Early success in Hollywood, whether for child actors or one-hit wonders, leads more often to ostracism than Oscars.
Take the case of Alan Miller. Here’s a self-professed Shakespearian actor whose career has been stuck in reverse for 20 years. Is he waiting tables? No, he’s simply growing more bitter with every passing day, even as he maintains the facade of success by auditioning for assorted roles while living in his deceased mother’s Hollywood Hills home.
He lives his life in front of the camera, whether through video cams at home or with the handheld units he uses while stalking young women.
Ably played by Daniel O’Meara, Alan’s psychosis is on full display in Deadly Famous, written and directed by Jim Lane and Eric Troop. He passes himself off to wannabe actresses as a director/scriptwriter/actor, all while teetering on the brink of insanity.
Brink? No, no, no. He long ago fell off the teeter-totter, as evidenced by the opening scene, a brutal head-smashing attack on his first victim.
Enter the beautiful blond ingénue Pamela (Jackie Moore), who has everything Hollywood demands short of experience. Alan sees her as his protégée … and sex object. Pamela, conversely, views Alan merely as a friend, and a strange one at that. Why demean her first successful gig on a soap opera?
It’s because apart from being horribly demented, Alan’s also a narcissist. He doesn’t understand why success eludes a man of his talents.
Sooooooo, others must pay. A succession of victims fall prey to Alan, and it isn’t pretty. Some he picks up on the streets; some are lured to his home to “read lines” — more like reading their epitaph.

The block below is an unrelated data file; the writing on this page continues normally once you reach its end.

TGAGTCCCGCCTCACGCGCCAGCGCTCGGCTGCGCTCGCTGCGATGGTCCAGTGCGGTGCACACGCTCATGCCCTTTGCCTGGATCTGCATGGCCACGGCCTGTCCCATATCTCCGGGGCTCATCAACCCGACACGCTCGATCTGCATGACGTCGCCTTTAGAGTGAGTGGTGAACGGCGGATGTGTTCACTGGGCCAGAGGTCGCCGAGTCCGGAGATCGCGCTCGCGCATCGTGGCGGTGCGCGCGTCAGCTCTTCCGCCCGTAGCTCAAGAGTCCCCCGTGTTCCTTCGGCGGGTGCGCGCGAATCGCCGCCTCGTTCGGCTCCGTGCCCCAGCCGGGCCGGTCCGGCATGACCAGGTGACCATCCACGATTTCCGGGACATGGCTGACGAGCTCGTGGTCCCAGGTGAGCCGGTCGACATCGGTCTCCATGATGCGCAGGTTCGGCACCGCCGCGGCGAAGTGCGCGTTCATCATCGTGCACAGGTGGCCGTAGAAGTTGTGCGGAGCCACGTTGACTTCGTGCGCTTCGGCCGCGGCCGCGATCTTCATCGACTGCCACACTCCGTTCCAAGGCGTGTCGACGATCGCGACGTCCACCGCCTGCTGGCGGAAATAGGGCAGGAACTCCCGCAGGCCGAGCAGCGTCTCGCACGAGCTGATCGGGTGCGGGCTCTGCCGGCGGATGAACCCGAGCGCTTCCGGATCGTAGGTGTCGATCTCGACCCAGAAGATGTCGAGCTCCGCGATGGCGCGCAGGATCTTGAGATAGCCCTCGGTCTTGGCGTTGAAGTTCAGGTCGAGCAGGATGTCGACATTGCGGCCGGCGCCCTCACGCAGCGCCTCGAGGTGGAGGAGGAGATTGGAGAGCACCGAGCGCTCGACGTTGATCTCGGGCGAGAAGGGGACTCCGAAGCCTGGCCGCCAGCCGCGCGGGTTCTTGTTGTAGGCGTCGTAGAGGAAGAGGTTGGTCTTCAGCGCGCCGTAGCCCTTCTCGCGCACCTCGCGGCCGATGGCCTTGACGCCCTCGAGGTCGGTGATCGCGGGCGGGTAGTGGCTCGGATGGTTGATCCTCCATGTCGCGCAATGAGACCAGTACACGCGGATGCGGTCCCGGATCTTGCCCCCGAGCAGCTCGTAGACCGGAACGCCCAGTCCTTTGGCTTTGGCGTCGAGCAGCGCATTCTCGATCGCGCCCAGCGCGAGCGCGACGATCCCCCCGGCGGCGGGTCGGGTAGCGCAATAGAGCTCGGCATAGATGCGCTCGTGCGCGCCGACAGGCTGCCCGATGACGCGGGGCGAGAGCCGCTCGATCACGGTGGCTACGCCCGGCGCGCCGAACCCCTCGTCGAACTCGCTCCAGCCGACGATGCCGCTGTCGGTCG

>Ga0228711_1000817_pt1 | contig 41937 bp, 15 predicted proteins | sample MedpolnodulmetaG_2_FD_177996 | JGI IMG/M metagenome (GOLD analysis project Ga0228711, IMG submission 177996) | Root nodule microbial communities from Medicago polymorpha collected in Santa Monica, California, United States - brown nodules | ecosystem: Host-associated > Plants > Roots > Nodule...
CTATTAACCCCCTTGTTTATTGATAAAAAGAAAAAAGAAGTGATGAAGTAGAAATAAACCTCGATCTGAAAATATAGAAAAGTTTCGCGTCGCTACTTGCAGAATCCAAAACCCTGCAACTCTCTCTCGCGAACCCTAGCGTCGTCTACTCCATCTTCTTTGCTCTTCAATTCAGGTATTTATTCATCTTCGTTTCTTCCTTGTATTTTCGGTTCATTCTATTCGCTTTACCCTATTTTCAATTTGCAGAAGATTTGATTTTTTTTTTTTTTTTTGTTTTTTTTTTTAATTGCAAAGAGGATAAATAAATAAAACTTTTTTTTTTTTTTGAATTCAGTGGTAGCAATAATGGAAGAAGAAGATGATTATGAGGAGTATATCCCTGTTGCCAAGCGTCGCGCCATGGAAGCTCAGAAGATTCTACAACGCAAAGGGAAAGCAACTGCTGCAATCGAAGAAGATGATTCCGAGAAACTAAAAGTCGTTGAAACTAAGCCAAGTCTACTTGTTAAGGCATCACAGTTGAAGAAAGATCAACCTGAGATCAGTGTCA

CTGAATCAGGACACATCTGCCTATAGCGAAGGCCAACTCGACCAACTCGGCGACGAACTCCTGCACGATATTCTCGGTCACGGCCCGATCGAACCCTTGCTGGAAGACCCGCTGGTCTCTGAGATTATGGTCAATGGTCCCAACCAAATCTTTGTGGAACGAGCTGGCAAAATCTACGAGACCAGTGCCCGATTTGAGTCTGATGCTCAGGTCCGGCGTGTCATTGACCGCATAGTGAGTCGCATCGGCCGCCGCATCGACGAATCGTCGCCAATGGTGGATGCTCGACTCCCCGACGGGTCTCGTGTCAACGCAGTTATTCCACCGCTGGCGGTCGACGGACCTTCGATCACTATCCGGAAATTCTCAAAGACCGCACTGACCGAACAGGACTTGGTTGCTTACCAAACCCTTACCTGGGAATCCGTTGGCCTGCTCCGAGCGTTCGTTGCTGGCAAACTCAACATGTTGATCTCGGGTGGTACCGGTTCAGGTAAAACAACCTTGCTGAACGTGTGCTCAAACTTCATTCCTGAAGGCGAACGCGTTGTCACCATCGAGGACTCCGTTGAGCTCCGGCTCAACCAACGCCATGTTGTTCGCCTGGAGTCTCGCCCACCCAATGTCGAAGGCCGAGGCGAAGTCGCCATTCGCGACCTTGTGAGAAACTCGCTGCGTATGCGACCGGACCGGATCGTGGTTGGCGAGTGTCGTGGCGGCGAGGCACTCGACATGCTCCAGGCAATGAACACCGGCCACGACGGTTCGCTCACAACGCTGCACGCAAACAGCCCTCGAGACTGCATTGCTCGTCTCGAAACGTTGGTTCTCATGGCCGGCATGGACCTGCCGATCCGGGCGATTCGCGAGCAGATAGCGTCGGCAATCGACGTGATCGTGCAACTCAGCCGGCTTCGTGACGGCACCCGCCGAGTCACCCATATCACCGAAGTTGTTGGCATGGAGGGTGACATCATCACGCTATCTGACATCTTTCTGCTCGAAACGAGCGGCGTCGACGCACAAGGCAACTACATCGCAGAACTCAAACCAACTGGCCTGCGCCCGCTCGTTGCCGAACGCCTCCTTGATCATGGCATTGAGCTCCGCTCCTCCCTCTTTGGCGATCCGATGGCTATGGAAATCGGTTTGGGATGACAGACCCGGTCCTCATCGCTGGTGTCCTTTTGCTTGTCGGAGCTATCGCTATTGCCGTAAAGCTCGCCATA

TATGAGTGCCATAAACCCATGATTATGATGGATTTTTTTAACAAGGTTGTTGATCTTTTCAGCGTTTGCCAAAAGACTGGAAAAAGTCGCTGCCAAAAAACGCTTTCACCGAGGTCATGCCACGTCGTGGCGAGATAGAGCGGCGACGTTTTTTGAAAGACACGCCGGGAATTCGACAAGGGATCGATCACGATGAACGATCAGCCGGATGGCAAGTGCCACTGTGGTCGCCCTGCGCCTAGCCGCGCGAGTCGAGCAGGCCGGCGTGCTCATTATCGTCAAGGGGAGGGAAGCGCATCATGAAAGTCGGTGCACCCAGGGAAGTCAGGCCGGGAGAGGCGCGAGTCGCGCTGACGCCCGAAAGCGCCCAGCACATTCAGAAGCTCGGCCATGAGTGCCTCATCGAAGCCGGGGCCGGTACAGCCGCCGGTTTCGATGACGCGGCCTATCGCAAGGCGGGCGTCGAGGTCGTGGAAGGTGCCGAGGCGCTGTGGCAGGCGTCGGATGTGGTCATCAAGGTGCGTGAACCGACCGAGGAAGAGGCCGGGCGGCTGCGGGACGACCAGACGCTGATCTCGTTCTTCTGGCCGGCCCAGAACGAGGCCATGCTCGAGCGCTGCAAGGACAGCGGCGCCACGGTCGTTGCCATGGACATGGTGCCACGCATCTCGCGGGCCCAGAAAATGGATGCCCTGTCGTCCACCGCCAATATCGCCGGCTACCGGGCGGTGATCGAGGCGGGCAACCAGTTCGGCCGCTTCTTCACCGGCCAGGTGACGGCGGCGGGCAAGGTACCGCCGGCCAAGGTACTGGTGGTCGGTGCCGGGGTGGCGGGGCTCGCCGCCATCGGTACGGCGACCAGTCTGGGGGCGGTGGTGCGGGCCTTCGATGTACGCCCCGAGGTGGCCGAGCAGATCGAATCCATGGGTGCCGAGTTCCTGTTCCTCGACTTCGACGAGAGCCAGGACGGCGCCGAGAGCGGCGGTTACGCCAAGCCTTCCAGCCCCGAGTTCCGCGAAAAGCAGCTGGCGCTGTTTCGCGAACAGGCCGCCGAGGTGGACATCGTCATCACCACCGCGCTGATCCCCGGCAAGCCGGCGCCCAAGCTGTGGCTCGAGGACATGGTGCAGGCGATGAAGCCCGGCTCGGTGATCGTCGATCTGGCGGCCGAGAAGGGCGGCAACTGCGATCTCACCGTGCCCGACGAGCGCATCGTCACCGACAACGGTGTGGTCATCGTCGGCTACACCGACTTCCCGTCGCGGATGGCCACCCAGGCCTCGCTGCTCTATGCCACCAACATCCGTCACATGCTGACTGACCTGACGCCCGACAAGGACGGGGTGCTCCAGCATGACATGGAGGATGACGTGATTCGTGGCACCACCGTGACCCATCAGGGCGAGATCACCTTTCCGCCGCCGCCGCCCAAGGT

Even Alan’s sister Abigail (Stephanie Jones), who threatens to sell the family home, loses her head as a consequence. And pity the poor woman who’s kept alive temporarily to plump up her liver. Then there’s casting agent Rhonda, smartly played by a feisty Tiffany Adams, who finds herself not so much at the end of her wits as at the end of a rope.
Yeah, this is one sick serial killer.
It all builds to a confrontation with Pamela and her boyfriend/acting compatriot Seth (Brett R. Miller). Neither fare well, though Pamela manages to escape with her life, if not much of her face.
Deadly Famous does a good job of capturing the underbelly of Hollywood. Directors Lane and Troop deserve credit not just for that, but for assembling a better-than-average cast for what is clearly a low-budget film — though one with pretty decent production values.
There are two bit parts in this that deserve special mention. Anthony Powers plays Alan’s frustrated, somewhat bemused agent Morry Gold. He nails the agent persona — the smarminess, the smirk, the sarcasm. And then there’s Eric Roberts — yes, THE Eric Roberts, playing himself — who pops in twice for a nanosecond or so as Alan’s acting friend. He’s a self-described “coke-whore” who makes the most of his time on screen as only Mr. Roberts can. It’s a loud performance … and dead on the money.
Now, don’t mistake Deadly Famous as award-winning material. But if you want to burn a couple hours watching a decently written, nicely acted, compellingly creepy thriller, you could do worse.